Google are yet to address the direct requests as detailed in this latest open letter. At a Q & A session during the WIRED 25 Summit in October, Google CEO Sundar Pichai sung the praises of the technical achievements of Dragonfly during recent tests. He also justified Google’s position by saying: ‘We are compelled by our mission [to] provide information to everyone, and [China is] 20 percent of the world’s population.’
Pichai also made reference to Google’s stated position on China back in 2010, when it decided it would no longer censor its SERPs at google.cn essentially putting an end to its operations in the country (this is regarded as the preferable position among employees signing the latest open letter). He stated it was time to ‘re-evaluate that choice’ and when asked about employees who were critical of such changes in company policy remarked, ‘we don’t run the company by holding referendums.’
This letter arguably hasn’t yet captured as many headlines as the walk-out earlier this month. There are a number of likely reasons for this – the biggest being that Dragonfly isn’t at this point in time a tangible product which we can see. It is understandably hard to get the public and mainstream press behind a campaign criticising a product that doesn’t even have a launch date.
The ethical issues with Dragonfly are also less black and white than those raised with Project Maven and Rubingate earlier in the year. As one user asks in the comments under the letter: ‘If Google drops dragonfly, the Chinese netizens will end up using “Baidu”, is it better or worse for the netizens of China?’ Another user argues: ‘The debate here really is about sacrificing the western pride and values surrounding censorship in favour of enabling a billion people that are already censored to the freedoms of information the west has.’
These positions might be surprising to some of the Google employees who have signed the letter or left the company, but it is in-keeping with data published at The Drum showing that more than 72% of Weibo users (one of the country’s leading microblogging sites) would choose Google over Baidu et al. if it were to launch its new service. There is something to be said for the potential for Google to disrupt the monopoly Baidu has in the country, and to potentially deliver better quality results if not less censored ones.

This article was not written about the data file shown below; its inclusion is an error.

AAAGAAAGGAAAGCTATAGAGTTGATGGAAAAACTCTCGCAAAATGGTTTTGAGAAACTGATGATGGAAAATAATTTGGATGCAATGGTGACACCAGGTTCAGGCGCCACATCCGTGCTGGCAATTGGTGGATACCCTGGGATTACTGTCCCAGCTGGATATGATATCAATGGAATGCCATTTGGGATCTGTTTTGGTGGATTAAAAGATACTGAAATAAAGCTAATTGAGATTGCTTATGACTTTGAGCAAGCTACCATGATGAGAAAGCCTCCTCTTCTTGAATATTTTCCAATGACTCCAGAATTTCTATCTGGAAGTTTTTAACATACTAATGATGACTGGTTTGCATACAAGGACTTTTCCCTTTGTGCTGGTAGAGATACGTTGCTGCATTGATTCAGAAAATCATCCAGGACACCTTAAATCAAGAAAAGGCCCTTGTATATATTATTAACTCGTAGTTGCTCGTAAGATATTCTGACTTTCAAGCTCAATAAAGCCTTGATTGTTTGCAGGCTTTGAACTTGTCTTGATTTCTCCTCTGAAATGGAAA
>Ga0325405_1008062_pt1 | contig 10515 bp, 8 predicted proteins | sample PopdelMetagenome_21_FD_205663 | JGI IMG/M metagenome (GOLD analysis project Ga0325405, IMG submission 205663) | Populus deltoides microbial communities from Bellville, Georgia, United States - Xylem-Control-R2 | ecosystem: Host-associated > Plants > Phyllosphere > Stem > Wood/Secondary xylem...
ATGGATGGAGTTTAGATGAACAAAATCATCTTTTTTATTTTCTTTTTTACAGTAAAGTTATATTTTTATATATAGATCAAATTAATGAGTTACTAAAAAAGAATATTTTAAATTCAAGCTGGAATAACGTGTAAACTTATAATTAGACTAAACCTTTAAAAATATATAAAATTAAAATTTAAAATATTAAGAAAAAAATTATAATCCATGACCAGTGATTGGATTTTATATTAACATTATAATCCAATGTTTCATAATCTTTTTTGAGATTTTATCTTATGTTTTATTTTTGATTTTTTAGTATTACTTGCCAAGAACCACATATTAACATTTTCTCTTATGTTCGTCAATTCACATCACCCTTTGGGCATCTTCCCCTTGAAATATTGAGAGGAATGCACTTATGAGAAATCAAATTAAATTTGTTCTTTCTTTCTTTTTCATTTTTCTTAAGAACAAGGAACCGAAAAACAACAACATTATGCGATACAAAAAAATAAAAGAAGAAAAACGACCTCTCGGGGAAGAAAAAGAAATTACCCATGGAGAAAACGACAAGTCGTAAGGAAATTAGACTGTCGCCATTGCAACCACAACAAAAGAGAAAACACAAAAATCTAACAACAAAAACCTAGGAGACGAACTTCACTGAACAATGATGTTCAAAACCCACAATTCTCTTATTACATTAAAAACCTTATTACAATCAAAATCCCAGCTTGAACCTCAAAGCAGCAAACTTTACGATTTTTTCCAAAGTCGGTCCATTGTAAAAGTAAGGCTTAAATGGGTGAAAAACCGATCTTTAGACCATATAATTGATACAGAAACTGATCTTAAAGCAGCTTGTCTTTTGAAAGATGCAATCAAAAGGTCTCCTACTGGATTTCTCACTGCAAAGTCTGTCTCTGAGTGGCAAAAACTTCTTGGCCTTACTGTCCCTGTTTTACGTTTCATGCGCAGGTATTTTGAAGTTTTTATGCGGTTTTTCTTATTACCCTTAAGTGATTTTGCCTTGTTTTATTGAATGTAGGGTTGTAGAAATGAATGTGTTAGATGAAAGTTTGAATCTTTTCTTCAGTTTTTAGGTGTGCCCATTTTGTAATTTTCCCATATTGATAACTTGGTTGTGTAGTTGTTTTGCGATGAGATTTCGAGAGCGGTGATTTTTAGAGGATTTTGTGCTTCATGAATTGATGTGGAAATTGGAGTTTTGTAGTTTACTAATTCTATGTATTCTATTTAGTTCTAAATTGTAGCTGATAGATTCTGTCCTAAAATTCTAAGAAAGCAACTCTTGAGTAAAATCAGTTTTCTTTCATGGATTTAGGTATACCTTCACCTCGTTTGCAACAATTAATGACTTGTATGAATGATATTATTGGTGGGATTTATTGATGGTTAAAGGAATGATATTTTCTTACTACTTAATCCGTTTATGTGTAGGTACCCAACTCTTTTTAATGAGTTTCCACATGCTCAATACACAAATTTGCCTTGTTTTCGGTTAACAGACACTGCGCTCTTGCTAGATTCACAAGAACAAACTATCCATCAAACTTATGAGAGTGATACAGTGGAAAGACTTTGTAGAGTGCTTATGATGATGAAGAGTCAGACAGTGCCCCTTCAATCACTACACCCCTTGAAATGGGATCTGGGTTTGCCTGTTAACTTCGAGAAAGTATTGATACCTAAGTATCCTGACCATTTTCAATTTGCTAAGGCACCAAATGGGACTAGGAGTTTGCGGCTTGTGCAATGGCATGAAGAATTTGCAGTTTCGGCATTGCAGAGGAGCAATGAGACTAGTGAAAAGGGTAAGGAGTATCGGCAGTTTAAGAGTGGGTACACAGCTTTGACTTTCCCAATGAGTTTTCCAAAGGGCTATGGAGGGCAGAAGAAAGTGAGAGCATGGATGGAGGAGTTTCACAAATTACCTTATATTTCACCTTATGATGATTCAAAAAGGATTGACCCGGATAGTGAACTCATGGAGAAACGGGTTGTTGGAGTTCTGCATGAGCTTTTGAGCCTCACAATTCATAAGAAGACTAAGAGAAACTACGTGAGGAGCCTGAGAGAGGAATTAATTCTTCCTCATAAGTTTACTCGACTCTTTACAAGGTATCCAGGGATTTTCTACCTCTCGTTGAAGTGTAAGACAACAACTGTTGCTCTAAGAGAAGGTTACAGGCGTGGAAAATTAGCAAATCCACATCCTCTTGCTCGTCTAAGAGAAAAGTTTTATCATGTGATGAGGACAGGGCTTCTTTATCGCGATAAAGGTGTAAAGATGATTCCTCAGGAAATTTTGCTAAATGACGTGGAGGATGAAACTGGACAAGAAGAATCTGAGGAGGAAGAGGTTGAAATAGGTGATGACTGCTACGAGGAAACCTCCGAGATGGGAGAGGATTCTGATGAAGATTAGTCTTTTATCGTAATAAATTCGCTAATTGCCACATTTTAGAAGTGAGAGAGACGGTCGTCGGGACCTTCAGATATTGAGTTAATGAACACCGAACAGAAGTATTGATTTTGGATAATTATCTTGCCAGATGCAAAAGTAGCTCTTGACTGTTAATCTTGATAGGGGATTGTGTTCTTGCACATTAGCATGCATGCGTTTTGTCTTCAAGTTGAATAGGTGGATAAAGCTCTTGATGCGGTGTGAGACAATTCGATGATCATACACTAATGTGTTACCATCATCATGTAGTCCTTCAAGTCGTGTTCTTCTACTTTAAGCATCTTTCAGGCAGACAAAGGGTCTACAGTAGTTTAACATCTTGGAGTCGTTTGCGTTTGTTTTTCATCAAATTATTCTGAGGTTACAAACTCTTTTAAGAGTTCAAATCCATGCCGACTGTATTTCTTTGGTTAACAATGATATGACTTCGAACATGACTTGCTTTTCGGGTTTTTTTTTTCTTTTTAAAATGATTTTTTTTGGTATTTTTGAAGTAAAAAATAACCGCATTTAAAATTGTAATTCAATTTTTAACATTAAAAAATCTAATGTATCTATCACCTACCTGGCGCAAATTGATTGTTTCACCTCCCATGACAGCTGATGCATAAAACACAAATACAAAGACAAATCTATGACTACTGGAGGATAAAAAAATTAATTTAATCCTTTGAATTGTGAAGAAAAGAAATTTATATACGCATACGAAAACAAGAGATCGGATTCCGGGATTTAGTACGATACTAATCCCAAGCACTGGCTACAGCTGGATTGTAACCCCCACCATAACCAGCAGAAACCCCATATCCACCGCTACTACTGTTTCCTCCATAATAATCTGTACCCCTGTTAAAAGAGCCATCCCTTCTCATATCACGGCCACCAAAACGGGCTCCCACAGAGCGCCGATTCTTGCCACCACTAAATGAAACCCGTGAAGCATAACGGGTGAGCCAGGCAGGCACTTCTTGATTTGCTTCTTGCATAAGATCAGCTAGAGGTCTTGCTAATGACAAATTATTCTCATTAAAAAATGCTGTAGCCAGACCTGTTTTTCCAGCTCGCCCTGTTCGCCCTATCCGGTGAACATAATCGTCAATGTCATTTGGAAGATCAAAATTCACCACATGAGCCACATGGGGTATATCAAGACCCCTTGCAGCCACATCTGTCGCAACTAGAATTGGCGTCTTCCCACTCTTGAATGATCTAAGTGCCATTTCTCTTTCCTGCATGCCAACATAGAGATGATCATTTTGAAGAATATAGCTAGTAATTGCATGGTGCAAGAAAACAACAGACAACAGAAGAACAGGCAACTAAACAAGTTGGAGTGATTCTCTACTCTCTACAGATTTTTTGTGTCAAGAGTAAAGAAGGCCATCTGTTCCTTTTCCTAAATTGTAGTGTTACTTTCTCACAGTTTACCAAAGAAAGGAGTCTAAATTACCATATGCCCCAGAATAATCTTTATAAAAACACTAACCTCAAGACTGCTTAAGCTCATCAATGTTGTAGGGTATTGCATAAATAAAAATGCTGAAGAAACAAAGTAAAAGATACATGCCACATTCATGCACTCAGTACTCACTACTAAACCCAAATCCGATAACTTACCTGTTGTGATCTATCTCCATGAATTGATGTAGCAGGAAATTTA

The signees, of course are not alone either. They are joined by Amnesty International (and a number of other organisations) who are bolstering the argument that Dragonfly will endanger human rights defenders and journalists who might use it. The number of employees signing the letter is growing, and the number of organisations joining the opposition to Dragonfly looks to be growing too.
Many are now looking to a Congress hearing on December 5th where Pichai is set to defend Google against accusations of bias in its algorithm. It is likely that the subject of China and Dragonfly will rear its head there, too, and that Pichai will likely face his toughest round of questioning yet. As things stand, Google re-entering the Chinese search market is looking more and more likely to happen. We can reasonably expect that the closer we get to that time, the more people we will see join the voices of the signees of this latest letter and the more heated the debate will become.
The post Dragonfly: 500+ staff sign open letter for Google to drop new Chinese search engine appeared first on Search Engine Watch.